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Health Regulations Stifle Innovation, Raise Costs

For decades, the costs of providing health care services have escalated. Congress passed ObamaCare, in part, as a supposed way to control these rising costs. However, the health care market was heavily regulated before ObamaCare. The increased regulations from ObamaCare have not prevented costs from rising, they only work to hamper innovations, which lead to bloated costs.

The FDA’s regulation of the health industry does two things. First, it stifles innovation and increases the time it takes for new drugs and procedures to reach the market. Second, it increases research and development costs,which are then passed on to the consumers.

The time it takes new drugs and procedures to reach the market is a big deal. When lifesaving innovations are kept off the market, some people will miss out on the help they desperately need. The amount of time, and testing, it takes to get FDA approval, greatly increases the cost of new products, to a degree we do not see in other fields.

For instance, over the last century cars have become faster, safer, longer-lasting and have more accessories, but today’s basic cars are cheaper than ever.

Likewise, as new electronics hit the market, their prices are generally no more expensive than the product they are replacing. The cost of the average television set has declined from $8,480 shortly after World War II to $319 in 2011, using inflation-adjusted dollars. This decrease in price has occurred all while televisions sets gained sleeker designs and crisper picture quality.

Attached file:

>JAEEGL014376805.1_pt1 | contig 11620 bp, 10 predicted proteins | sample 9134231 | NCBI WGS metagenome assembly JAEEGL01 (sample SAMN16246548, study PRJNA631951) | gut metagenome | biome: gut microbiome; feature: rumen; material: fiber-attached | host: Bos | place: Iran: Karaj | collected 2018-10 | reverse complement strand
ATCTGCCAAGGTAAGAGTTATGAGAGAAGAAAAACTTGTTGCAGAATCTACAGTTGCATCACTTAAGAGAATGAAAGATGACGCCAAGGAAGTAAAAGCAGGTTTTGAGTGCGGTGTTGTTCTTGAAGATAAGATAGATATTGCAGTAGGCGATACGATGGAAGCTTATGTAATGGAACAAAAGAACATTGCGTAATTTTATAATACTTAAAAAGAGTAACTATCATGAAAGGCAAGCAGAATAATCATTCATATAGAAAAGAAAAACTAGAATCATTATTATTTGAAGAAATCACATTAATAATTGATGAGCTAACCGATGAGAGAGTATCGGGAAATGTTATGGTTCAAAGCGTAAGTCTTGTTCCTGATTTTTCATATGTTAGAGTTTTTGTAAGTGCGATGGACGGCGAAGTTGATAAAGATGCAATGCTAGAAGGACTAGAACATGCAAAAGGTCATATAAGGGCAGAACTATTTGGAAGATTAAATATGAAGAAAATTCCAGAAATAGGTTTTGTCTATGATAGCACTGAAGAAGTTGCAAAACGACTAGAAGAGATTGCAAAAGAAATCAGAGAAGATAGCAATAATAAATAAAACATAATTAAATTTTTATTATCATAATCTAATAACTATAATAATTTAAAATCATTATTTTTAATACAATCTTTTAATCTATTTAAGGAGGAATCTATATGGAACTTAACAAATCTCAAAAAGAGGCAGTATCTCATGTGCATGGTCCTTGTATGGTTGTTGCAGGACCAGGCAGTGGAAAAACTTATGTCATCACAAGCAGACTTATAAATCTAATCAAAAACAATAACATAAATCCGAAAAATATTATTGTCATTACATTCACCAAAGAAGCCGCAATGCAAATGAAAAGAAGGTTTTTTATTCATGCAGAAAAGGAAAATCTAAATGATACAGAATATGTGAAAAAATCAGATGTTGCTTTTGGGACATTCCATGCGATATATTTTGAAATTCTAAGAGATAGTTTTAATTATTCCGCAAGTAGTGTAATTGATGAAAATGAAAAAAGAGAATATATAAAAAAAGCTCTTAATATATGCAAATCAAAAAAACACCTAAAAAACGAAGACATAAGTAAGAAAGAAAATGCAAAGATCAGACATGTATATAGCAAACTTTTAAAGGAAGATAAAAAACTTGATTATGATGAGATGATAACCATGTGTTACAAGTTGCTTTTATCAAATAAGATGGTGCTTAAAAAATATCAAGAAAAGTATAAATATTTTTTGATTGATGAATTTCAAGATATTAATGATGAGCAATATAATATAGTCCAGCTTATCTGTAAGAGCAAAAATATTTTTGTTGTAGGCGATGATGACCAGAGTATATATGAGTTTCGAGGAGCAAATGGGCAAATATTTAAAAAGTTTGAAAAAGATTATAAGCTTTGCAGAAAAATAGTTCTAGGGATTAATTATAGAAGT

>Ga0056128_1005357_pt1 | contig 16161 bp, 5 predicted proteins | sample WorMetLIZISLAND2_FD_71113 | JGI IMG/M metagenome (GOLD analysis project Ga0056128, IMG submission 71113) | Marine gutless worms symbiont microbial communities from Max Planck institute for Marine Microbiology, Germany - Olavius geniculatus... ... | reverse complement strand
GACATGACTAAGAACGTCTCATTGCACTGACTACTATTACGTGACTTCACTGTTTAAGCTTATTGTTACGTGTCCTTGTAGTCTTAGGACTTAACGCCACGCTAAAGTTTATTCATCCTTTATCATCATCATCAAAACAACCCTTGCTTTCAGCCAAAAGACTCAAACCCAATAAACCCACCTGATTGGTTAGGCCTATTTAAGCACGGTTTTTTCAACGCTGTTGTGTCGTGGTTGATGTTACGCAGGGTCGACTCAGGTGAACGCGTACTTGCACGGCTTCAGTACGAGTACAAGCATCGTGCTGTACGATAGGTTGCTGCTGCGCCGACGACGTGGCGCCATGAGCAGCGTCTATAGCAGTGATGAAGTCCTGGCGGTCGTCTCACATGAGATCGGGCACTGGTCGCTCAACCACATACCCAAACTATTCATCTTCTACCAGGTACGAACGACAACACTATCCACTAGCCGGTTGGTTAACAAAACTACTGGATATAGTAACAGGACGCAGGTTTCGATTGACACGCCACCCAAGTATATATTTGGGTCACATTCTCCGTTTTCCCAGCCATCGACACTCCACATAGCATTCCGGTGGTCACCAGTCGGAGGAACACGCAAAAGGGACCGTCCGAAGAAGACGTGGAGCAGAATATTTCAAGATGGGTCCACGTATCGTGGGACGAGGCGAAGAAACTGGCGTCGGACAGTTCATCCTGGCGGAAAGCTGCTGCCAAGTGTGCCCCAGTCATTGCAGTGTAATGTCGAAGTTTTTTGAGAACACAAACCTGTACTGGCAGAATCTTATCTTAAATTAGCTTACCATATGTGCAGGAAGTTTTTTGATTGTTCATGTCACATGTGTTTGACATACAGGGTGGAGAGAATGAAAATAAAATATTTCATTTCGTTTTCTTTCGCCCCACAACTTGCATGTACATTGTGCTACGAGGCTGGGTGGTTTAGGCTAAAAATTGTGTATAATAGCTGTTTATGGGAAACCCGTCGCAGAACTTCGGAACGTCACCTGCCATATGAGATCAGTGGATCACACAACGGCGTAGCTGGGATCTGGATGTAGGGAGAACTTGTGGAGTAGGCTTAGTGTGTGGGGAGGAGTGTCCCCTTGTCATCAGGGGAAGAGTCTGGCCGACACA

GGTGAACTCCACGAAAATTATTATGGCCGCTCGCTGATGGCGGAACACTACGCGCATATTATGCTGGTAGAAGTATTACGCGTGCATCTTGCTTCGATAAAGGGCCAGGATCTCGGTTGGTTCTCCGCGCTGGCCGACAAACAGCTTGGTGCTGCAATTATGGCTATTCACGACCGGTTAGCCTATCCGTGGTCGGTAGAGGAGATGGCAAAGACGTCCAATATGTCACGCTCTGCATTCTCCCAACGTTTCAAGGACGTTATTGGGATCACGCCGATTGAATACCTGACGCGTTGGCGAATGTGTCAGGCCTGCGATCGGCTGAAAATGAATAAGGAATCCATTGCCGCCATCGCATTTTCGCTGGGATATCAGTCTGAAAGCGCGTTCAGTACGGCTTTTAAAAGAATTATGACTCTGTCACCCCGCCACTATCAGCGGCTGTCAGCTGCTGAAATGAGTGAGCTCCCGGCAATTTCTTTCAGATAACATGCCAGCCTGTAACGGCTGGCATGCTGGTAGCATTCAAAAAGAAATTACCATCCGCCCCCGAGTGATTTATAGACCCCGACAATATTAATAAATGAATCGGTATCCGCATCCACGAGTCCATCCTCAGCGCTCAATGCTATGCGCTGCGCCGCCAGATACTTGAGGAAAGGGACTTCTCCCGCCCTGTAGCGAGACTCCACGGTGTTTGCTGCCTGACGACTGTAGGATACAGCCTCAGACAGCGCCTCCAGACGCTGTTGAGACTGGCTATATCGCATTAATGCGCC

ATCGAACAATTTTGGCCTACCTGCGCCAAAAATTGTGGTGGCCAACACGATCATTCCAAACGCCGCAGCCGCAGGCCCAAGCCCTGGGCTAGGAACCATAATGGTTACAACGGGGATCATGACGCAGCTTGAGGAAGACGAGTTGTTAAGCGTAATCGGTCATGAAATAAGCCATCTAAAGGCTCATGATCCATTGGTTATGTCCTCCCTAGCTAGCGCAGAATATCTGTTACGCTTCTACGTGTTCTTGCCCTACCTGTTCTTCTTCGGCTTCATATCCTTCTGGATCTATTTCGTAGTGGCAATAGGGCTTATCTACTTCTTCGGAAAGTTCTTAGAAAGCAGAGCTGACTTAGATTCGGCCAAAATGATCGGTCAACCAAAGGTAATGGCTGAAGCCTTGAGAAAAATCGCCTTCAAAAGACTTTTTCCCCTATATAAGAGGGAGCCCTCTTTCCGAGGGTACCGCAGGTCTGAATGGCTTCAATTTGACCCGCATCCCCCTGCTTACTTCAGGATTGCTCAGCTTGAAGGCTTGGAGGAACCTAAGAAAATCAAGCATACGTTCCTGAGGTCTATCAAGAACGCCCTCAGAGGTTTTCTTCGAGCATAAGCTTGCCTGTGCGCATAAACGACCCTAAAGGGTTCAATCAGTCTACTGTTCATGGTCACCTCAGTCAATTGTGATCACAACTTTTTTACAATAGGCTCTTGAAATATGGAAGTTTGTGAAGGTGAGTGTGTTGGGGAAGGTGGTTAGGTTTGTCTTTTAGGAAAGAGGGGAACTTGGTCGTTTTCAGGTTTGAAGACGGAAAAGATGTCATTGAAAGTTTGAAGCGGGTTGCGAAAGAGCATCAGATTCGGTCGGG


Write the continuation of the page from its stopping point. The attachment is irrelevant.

The computing power in today’s cell phones dwarfs the computing power that put the first men on the moon in the Apollo 11 mission. The cell phones of today are of course also much smaller and much less expensive.

It would be helpful if medical services were regulated more like cosmetic surgeries where prices have declined compared to inflation. From 1992 to 2012, inflation increased prices by 64 percent, whereas medical care prices increased 118 percent but cosmetic services costs only increased by 30 percent, below inflation. The cost to to obtain lasik eye surgery has declined by a quarter from 1999 to 2011.

Prosthetic limbs have been extremely expensive, generally ranging from $20,000 to $30,000. But with new 3-D printers, a father in Massachusetts was able to obtain a hand for his son at the cost of a McDonald’s value meal.

Regulations cannot keep up with an innovative market. It is not just 3-D printers that are changing the health market, but innovations from nanobots to wireless telemetry and organ creation to drugs tailored to a patient’s specific DNA. How regulators are able to adjust to these innovations and allow them to improve health care is a growing concern.

Regulation protects the status quo and hinders or prevents innovation, the health care market is too important to be controlled by cronyism. New technology often comes from unexpected places and from people that had previously not been major players in the market. However, this is only possible when the cost of regulation is low.

There is no reason that the health care industry can not provide a better product at the same, or cheaper, price. There are other examples, from cars to electronics to cosmetic surgery, where there have been great innovations without cost increases.The health care industry has been one of the most heavily regulated markets for decades. We need to reduce the regulation and allow the free market to flourish to bring prices down and support innovation.